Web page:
• Was Facebook Forced To Go Public?

    The news has been filled lately with stories lamenting Facebook’s botched IPO.  Investors are unhappy and pointing fingers at CEO Mark Zuckerberg. 


    But an interesting article in Fortune magazine this week explains why Facebook didn’t have to issue shares and go public after all.  According to Lashinsky (30 Aug, 2012), Facebook executives claimed that they were “forced” to go public because they had too many shareholders.  (See Davidoff in the NY Times, 29 Nov 2011).


    But not so.  From the Fortune magazine article:


    Over and over, senior Facebook executives lamented that they were being "forced" to go public by arcane Securities and Exchange Commission rules triggered by a company's shareholder count. Because so many of Facebook's employees are shareholders, Facebook had to become a public company. And so the firm was dragged kicking and screaming into the world of Sarbanes-Oxley, Nasdaq bell-ringing and so on.


    Too bad that isn't true. There are two little problems with that narrative. First, the newly minted JOBS Act, which raised the shareholder cap—from 500 to 2,000—to make it easier for small, growing companies to avoid SEC regulation, grandfathered Facebook. More to the point, the law never said Facebook had to go public. The law said Facebook had to disclose its financial results with the SEC. Big difference. Cargill and other big companies without publicly traded equity file their results with the SEC but remain private.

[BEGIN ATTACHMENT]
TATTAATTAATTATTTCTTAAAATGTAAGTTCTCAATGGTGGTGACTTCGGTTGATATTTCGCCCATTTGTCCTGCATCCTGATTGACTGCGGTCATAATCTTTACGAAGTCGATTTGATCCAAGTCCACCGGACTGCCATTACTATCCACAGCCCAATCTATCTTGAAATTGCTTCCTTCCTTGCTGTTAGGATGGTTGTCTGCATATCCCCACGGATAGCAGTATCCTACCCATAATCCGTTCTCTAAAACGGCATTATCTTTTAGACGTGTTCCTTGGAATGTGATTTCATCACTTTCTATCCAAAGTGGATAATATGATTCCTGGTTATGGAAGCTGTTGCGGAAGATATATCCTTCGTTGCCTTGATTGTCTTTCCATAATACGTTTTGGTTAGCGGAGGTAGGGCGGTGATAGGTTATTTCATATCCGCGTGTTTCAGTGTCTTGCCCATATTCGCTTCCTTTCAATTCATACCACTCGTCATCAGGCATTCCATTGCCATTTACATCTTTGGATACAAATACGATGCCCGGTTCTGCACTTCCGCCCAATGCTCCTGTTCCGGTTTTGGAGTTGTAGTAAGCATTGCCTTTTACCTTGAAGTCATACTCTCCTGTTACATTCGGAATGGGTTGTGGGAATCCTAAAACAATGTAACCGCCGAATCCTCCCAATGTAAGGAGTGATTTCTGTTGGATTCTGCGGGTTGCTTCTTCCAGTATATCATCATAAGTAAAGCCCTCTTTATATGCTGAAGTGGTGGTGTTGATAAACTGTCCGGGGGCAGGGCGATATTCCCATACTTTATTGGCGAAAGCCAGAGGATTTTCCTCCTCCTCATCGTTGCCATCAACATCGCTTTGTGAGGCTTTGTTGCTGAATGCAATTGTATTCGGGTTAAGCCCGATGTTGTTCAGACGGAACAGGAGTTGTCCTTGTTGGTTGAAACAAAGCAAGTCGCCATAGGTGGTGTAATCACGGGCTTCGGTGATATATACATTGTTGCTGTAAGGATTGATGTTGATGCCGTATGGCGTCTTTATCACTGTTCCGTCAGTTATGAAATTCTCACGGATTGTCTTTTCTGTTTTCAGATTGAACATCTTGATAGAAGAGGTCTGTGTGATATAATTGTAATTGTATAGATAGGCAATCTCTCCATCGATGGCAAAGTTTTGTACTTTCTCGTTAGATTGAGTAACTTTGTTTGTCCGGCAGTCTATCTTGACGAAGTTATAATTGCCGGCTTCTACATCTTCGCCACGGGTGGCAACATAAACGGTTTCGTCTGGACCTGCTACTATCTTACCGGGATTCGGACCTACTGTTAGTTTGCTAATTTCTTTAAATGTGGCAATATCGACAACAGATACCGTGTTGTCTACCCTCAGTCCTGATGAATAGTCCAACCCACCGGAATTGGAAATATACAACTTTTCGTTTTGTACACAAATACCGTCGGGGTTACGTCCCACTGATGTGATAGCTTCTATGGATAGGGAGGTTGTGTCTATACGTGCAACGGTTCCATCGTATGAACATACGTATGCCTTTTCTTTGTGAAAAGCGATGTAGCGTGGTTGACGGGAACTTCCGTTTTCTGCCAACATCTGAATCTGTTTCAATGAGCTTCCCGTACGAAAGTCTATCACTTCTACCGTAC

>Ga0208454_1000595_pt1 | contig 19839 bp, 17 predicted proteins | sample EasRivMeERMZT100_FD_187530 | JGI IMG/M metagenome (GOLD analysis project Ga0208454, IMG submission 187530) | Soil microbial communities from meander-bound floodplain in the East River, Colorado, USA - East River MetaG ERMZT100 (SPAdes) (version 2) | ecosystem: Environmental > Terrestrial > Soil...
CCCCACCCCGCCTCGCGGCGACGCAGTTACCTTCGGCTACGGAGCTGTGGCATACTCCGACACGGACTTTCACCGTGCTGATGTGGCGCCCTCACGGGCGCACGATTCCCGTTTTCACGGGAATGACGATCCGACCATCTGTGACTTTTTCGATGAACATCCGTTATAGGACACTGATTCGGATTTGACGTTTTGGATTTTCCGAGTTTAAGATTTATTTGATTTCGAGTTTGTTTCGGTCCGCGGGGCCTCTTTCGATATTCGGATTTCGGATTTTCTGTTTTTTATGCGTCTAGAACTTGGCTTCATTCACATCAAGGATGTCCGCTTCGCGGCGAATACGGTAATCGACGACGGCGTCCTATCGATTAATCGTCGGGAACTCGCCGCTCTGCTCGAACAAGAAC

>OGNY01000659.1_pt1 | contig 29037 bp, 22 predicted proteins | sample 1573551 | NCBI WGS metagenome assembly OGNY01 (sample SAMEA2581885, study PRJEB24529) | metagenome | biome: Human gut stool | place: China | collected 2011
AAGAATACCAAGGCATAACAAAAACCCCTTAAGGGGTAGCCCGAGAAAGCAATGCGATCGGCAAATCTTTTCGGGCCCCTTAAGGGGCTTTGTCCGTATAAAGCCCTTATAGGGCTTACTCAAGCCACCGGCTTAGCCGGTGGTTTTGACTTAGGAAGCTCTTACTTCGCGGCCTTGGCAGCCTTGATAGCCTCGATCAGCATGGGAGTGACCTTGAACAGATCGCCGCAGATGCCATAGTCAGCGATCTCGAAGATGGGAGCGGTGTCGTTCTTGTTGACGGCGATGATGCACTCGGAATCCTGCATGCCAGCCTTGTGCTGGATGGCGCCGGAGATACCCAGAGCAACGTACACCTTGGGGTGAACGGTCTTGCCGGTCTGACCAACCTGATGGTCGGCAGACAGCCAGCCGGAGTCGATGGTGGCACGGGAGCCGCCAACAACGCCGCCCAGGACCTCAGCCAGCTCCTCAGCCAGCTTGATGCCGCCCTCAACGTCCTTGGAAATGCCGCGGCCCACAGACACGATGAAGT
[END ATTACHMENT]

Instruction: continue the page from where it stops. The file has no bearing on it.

• Agency Conflict at AOL

    AOL has announced that it will return cash to shareholders.  This week, AOL said it will pay a one-time dividend of $5.15 per share for a total of $500 million.  Additionally, the company announced that it would repurchase $600 million of shares, up from the previously announced $550 million share repurchase. 


    According to this CNN Money report (Isadore, Aug 27, 2012):


    In April, AOL reached a deal to sell 800 patents to Microsoft for $1.06 billion. The company said at the time that it intended "to return a significant portion of the sale proceeds to shareholders."